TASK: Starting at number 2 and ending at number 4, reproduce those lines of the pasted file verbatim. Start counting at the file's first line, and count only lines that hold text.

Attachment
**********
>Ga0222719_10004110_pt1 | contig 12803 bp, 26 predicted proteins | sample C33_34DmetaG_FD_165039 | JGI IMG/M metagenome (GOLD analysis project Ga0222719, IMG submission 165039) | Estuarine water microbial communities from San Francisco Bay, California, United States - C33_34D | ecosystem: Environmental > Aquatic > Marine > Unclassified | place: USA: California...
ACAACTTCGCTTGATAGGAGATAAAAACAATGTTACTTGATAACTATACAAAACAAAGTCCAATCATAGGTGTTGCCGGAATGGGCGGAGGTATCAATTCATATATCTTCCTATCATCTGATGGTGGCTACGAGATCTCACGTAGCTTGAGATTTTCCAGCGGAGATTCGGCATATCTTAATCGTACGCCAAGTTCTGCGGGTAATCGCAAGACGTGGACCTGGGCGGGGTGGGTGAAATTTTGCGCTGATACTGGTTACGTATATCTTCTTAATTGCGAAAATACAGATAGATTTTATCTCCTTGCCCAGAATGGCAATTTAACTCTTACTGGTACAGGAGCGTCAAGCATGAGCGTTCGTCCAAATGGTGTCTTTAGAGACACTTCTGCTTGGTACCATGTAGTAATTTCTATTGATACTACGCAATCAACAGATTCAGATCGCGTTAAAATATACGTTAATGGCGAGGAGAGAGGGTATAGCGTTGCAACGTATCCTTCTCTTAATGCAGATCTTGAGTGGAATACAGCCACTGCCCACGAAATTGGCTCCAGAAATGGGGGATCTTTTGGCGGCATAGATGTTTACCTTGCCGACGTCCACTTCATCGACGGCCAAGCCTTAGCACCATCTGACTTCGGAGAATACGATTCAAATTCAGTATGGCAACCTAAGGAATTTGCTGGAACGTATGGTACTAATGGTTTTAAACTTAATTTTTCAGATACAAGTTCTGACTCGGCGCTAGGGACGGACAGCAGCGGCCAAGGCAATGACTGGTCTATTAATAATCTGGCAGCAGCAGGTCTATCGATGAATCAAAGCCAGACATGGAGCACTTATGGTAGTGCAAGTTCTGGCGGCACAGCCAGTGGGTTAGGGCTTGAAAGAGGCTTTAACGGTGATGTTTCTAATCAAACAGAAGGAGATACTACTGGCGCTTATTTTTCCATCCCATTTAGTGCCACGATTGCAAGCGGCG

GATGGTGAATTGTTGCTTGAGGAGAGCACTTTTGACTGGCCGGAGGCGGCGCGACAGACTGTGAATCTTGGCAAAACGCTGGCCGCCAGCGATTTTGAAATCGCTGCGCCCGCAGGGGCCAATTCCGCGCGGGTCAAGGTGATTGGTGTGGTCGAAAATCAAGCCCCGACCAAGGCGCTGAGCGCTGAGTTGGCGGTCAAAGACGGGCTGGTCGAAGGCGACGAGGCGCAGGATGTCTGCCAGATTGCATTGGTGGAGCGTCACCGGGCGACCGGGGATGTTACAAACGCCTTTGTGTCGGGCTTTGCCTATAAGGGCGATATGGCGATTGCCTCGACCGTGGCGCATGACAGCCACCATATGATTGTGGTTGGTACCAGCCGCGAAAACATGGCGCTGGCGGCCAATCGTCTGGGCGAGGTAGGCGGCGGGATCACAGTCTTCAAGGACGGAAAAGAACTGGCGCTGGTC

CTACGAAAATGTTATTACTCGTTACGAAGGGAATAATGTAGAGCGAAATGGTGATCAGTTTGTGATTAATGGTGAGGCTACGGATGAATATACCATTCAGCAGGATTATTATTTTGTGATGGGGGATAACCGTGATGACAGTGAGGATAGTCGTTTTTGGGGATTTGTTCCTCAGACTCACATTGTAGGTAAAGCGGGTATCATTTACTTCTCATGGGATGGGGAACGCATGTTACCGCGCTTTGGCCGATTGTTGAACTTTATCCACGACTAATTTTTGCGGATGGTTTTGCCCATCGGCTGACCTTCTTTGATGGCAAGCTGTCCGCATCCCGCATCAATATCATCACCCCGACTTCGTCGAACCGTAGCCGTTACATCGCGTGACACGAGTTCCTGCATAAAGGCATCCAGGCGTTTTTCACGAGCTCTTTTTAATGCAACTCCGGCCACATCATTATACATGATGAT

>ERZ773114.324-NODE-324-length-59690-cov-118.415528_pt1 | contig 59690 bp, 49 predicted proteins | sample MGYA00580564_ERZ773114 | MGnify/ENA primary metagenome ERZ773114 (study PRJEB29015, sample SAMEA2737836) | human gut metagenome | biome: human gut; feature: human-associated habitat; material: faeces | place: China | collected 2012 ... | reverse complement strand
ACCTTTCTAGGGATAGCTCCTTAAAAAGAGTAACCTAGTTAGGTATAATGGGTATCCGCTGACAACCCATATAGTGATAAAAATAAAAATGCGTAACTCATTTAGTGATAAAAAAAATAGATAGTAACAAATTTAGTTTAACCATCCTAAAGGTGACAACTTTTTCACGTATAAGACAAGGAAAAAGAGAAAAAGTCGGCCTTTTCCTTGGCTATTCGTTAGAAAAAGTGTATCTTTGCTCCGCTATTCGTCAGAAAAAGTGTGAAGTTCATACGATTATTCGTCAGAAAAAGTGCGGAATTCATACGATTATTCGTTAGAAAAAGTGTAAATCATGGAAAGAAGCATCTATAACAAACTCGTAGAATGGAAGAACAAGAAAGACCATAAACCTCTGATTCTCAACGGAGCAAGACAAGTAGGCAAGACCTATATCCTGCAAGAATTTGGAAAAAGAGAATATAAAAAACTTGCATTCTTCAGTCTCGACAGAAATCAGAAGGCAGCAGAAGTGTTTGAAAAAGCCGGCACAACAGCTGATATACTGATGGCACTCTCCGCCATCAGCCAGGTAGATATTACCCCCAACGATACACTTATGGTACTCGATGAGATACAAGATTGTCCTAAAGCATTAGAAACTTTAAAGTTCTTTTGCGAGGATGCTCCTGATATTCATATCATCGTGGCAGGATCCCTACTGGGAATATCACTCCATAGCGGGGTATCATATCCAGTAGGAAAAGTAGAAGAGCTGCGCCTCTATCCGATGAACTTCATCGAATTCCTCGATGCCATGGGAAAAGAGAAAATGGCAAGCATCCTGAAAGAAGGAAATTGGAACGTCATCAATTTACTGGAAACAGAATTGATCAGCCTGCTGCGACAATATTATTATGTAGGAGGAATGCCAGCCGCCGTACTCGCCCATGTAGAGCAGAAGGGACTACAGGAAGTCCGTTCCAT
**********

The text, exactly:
ACAACTTCGCTTGATAGGAGATAAAAACAATGTTACTTGATAACTATACAAAACAAAGTCCAATCATAGGTGTTGCCGGAATGGGCGGAGGTATCAATTCATATATCTTCCTATCATCTGATGGTGGCTACGAGATCTCACGTAGCTTGAGATTTTCCAGCGGAGATTCGGCATATCTTAATCGTACGCCAAGTTCTGCGGGTAATCGCAAGACGTGGACCTGGGCGGGGTGGGTGAAATTTTGCGCTGATACTGGTTACGTATATCTTCTTAATTGCGAAAATACAGATAGATTTTATCTCCTTGCCCAGAATGGCAATTTAACTCTTACTGGTACAGGAGCGTCAAGCATGAGCGTTCGTCCAAATGGTGTCTTTAGAGACACTTCTGCTTGGTACCATGTAGTAATTTCTATTGATACTACGCAATCAACAGATTCAGATCGCGTTAAAATATACGTTAATGGCGAGGAGAGAGGGTATAGCGTTGCAACGTATCCTTCTCTTAATGCAGATCTTGAGTGGAATACAGCCACTGCCCACGAAATTGGCTCCAGAAATGGGGGATCTTTTGGCGGCATAGATGTTTACCTTGCCGACGTCCACTTCATCGACGGCCAAGCCTTAGCACCATCTGACTTCGGAGAATACGATTCAAATTCAGTATGGCAACCTAAGGAATTTGCTGGAACGTATGGTACTAATGGTTTTAAACTTAATTTTTCAGATACAAGTTCTGACTCGGCGCTAGGGACGGACAGCAGCGGCCAAGGCAATGACTGGTCTATTAATAATCTGGCAGCAGCAGGTCTATCGATGAATCAAAGCCAGACATGGAGCACTTATGGTAGTGCAAGTTCTGGCGGCACAGCCAGTGGGTTAGGGCTTGAAAGAGGCTTTAACGGTGATGTTTCTAATCAAACAGAAGGAGATACTACTGGCGCTTATTTTTCCATCCCATTTAGTGCCACGATTGCAAGCGGCG

GATGGTGAATTGTTGCTTGAGGAGAGCACTTTTGACTGGCCGGAGGCGGCGCGACAGACTGTGAATCTTGGCAAAACGCTGGCCGCCAGCGATTTTGAAATCGCTGCGCCCGCAGGGGCCAATTCCGCGCGGGTCAAGGTGATTGGTGTGGTCGAAAATCAAGCCCCGACCAAGGCGCTGAGCGCTGAGTTGGCGGTCAAAGACGGGCTGGTCGAAGGCGACGAGGCGCAGGATGTCTGCCAGATTGCATTGGTGGAGCGTCACCGGGCGACCGGGGATGTTACAAACGCCTTTGTGTCGGGCTTTGCCTATAAGGGCGATATGGCGATTGCCTCGACCGTGGCGCATGACAGCCACCATATGATTGTGGTTGGTACCAGCCGCGAAAACATGGCGCTGGCGGCCAATCGTCTGGGCGAGGTAGGCGGCGGGATCACAGTCTTCAAGGACGGAAAAGAACTGGCGCTGGTC

CTACGAAAATGTTATTACTCGTTACGAAGGGAATAATGTAGAGCGAAATGGTGATCAGTTTGTGATTAATGGTGAGGCTACGGATGAATATACCATTCAGCAGGATTATTATTTTGTGATGGGGGATAACCGTGATGACAGTGAGGATAGTCGTTTTTGGGGATTTGTTCCTCAGACTCACATTGTAGGTAAAGCGGGTATCATTTACTTCTCATGGGATGGGGAACGCATGTTACCGCGCTTTGGCCGATTGTTGAACTTTATCCACGACTAATTTTTGCGGATGGTTTTGCCCATCGGCTGACCTTCTTTGATGGCAAGCTGTCCGCATCCCGCATCAATATCATCACCCCGACTTCGTCGAACCGTAGCCGTTACATCGCGTGACACGAGTTCCTGCATAAAGGCATCCAGGCGTTTTTCACGAGCTCTTTTTAATGCAACTCCGGCCACATCATTATACATGATGAT